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Jeremiah's Unsuccessful Preaching

Jeremiah's Unsuccessful Preaching

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Published by glennpease
BY JOB ORTON


Jeremiah's observation concerning the ignorance of the
POOR, and the insolence of the great.

Jeremiah v. 4, 5.

Therefore I said, Surely these are poor ; they are foolish ; for they
know not the way of Lord, nor the judgment of their God. I
will get me unto the great men, and will speak unto them ; for
they have known the way of the Lord, and the judgment of their
God : hut these have altogether broken the yoke, and burst the
bonds.
BY JOB ORTON


Jeremiah's observation concerning the ignorance of the
POOR, and the insolence of the great.

Jeremiah v. 4, 5.

Therefore I said, Surely these are poor ; they are foolish ; for they
know not the way of Lord, nor the judgment of their God. I
will get me unto the great men, and will speak unto them ; for
they have known the way of the Lord, and the judgment of their
God : hut these have altogether broken the yoke, and burst the
bonds.

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Published by: glennpease on Nov 19, 2013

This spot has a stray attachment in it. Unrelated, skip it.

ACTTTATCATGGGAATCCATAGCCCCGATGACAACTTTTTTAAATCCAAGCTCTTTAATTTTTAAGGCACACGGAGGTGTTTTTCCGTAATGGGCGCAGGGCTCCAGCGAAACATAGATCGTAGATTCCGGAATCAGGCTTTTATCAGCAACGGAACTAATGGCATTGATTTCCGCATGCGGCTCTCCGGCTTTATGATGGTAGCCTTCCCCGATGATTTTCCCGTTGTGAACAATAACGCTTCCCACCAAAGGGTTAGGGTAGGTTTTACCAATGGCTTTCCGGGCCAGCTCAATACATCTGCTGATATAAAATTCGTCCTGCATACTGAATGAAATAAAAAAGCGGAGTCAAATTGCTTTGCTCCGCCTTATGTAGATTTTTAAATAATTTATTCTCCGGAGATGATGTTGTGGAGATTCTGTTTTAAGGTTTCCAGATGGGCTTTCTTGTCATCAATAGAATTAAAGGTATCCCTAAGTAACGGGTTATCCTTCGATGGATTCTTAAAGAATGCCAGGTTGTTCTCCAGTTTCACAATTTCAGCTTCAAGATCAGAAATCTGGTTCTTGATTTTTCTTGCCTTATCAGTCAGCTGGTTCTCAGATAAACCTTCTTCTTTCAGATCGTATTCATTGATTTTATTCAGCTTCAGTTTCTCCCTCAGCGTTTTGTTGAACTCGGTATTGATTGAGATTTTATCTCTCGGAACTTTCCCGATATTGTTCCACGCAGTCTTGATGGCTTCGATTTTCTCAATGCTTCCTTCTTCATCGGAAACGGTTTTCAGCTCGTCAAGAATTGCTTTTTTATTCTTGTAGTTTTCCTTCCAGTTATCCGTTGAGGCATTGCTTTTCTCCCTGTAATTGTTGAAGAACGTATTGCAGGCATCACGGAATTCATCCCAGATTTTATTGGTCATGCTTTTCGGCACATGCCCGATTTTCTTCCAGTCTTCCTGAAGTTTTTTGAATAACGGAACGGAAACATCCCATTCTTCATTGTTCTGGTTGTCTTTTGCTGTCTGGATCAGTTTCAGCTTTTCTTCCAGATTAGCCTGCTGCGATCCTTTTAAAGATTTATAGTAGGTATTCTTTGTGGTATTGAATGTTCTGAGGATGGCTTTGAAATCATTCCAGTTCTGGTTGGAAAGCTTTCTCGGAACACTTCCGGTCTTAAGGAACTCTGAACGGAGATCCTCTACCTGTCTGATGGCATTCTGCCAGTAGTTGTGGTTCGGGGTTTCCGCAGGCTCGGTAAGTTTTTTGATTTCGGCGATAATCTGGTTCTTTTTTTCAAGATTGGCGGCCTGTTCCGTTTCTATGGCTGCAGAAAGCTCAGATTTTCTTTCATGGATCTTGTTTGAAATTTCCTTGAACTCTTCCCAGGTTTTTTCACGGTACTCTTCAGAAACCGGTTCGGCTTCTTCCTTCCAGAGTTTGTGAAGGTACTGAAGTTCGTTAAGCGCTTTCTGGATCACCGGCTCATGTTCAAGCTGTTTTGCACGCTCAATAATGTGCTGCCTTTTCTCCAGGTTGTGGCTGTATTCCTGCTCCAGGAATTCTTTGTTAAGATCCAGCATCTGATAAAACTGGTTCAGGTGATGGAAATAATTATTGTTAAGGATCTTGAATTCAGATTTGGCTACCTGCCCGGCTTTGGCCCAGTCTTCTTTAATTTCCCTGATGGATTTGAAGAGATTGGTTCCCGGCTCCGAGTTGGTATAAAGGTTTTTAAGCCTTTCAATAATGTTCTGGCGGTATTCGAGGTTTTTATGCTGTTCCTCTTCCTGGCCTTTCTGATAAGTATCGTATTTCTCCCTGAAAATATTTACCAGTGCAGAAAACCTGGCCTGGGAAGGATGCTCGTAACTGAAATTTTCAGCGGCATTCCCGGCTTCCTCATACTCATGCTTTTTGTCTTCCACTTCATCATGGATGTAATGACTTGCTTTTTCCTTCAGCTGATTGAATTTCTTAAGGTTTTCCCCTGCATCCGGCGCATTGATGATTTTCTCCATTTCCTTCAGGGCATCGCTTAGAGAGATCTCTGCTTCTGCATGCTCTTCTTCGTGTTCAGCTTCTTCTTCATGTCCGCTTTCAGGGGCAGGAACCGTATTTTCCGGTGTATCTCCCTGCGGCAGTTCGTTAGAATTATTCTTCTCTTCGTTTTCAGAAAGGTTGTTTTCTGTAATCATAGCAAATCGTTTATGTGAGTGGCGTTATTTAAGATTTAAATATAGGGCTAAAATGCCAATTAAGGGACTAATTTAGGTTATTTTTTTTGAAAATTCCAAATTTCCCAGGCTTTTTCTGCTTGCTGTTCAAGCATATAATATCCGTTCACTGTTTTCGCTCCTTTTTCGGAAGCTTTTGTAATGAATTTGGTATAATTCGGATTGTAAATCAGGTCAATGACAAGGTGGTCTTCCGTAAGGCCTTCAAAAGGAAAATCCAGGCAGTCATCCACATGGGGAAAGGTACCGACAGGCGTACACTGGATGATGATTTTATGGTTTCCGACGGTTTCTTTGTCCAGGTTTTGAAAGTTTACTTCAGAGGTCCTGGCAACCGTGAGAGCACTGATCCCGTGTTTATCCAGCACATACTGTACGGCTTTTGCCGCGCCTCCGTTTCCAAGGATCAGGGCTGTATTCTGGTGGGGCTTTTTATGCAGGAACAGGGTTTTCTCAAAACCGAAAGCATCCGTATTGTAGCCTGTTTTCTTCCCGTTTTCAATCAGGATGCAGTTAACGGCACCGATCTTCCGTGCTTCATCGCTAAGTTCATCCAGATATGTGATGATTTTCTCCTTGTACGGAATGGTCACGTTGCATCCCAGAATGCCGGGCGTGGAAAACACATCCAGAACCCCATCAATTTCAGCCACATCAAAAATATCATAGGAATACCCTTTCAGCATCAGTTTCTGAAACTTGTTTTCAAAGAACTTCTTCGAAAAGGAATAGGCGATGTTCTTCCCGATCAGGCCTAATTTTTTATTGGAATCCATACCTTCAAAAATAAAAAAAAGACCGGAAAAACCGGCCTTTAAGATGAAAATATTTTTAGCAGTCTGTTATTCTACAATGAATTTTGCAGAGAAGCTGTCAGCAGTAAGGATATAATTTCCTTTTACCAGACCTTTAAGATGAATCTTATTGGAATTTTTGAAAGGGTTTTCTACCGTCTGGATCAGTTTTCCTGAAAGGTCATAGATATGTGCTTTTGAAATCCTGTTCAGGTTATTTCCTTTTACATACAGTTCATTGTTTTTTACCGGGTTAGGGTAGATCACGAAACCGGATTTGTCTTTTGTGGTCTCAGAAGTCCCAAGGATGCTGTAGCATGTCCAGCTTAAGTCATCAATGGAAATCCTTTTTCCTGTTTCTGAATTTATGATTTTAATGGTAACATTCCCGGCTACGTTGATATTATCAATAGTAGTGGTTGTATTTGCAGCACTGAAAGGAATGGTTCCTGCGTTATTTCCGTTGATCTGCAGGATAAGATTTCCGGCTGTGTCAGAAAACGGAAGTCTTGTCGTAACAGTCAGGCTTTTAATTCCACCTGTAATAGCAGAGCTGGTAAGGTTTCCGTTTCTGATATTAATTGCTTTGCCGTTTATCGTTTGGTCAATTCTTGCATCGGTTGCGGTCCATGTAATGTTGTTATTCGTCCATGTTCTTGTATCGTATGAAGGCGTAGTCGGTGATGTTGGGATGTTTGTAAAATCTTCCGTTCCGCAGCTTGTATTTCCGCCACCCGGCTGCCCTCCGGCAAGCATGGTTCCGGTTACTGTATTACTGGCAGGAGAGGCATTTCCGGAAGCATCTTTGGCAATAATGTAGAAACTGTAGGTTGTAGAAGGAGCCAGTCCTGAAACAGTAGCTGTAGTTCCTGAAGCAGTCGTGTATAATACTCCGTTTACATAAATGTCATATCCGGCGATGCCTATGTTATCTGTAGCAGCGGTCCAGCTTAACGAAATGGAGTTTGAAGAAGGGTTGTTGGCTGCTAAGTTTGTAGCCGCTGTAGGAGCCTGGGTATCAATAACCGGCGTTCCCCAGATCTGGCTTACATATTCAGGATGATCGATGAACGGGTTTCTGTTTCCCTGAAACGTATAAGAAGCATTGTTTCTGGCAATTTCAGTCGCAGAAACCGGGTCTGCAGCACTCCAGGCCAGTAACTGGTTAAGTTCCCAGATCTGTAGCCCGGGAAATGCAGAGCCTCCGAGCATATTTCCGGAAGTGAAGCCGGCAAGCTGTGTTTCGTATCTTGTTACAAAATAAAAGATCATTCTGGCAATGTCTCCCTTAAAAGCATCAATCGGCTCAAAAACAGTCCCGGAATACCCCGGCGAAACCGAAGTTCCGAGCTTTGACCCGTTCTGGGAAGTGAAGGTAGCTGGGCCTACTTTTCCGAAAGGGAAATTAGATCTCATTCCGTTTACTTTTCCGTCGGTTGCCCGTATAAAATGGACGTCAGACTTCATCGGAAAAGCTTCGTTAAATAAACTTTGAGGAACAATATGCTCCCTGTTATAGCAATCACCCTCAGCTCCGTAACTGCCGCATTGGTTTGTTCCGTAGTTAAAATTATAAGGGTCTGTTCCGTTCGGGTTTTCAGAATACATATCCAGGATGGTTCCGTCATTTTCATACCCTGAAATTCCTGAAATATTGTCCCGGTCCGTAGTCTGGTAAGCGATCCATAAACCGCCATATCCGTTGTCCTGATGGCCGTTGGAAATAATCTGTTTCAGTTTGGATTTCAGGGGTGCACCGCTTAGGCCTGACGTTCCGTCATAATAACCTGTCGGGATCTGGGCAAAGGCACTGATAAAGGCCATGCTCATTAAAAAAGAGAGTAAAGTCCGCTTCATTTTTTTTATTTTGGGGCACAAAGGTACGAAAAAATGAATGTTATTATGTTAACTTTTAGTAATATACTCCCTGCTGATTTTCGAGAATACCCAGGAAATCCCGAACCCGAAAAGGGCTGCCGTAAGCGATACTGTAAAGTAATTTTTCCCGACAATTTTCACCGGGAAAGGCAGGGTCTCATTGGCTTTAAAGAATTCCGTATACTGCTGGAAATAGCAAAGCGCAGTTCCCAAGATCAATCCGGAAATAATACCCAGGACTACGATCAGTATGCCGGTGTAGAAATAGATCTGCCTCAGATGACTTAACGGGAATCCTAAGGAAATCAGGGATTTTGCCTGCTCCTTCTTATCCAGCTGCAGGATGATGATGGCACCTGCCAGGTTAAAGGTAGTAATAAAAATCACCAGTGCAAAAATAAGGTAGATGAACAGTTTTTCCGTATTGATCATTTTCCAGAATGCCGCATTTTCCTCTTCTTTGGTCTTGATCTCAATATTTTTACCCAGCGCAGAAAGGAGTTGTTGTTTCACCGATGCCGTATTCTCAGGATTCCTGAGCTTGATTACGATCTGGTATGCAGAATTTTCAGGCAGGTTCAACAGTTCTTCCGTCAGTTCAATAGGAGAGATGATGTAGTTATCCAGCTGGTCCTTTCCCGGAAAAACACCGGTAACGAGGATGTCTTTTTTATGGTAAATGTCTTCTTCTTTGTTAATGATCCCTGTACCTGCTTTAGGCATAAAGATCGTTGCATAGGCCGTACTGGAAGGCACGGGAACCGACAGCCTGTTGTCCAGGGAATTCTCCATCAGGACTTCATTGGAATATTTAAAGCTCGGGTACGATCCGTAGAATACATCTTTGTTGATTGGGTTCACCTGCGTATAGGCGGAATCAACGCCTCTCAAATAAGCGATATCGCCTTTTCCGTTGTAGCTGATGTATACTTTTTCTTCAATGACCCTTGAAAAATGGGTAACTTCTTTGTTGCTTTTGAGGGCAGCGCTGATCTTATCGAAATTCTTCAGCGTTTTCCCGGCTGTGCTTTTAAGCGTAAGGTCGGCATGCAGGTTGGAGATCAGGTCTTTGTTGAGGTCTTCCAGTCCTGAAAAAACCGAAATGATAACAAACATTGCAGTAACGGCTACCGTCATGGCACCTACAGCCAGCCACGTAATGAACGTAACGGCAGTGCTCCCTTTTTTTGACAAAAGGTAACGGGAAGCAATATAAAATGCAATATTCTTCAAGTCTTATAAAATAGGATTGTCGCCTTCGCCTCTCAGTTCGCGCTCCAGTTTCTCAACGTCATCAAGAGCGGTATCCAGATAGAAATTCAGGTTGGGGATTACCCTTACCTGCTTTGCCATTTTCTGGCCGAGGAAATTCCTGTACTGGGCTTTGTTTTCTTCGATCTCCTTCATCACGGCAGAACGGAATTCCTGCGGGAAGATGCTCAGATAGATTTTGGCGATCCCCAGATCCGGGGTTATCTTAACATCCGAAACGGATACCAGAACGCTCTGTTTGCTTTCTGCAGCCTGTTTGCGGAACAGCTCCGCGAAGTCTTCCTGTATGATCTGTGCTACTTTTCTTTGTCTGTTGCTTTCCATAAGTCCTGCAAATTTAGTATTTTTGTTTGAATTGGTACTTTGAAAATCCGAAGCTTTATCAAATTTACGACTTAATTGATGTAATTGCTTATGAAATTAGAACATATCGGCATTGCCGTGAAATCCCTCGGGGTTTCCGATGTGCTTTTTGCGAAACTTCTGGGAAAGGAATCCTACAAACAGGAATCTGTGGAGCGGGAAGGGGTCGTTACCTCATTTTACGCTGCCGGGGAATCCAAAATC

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JEREMIAH'S USUCCESSFUL PREACHIGBY JOB ORTO Jeremiah's observation concerning the ignorance of the POOR, and the insolence of the great. Jeremiah v. 4, 5. Therefore I said, Surely these are poor ; they are foolish ; for they know not the way of Lord, nor the judgment of their God. I will get me unto the great men, and will speak unto them ; for they have known the way of the Lord, and the judgment of their God : hut these have altogether broken the yoke, and burst the bonds. As the different ranks and conditions of life have their peculiar snares and temptations, it is the duty of Christian ministers to make a plain and faithful representation of these to their hearers, and to caution them against " the sins that easily beset them." This is needful, that the wise design of providence in placing men in different conditions of life may not be counteracted, nor those services to society hindered, of which they are respectively capable. This will be my chief design, brethren, in considering the subject now before us. The prophet Jeremiah intimates, that he had preached to the people of Israel, and admonished them; but all in vain. "They had refused to receive correc- tion" and instruction, " had hardened their faces and refused to return" to God, as he observes in the preceding verse. He therefore set himself to inquire, what was the cause of their obstinacy and disobedience : and he thought it might be this ; that the persons to whom he had chiefly addressed, were the poor, and that their ignorance hindered their improvement of his instructions. He therefore addressed himself to the great men; vol. i. q 226 orton's practical works.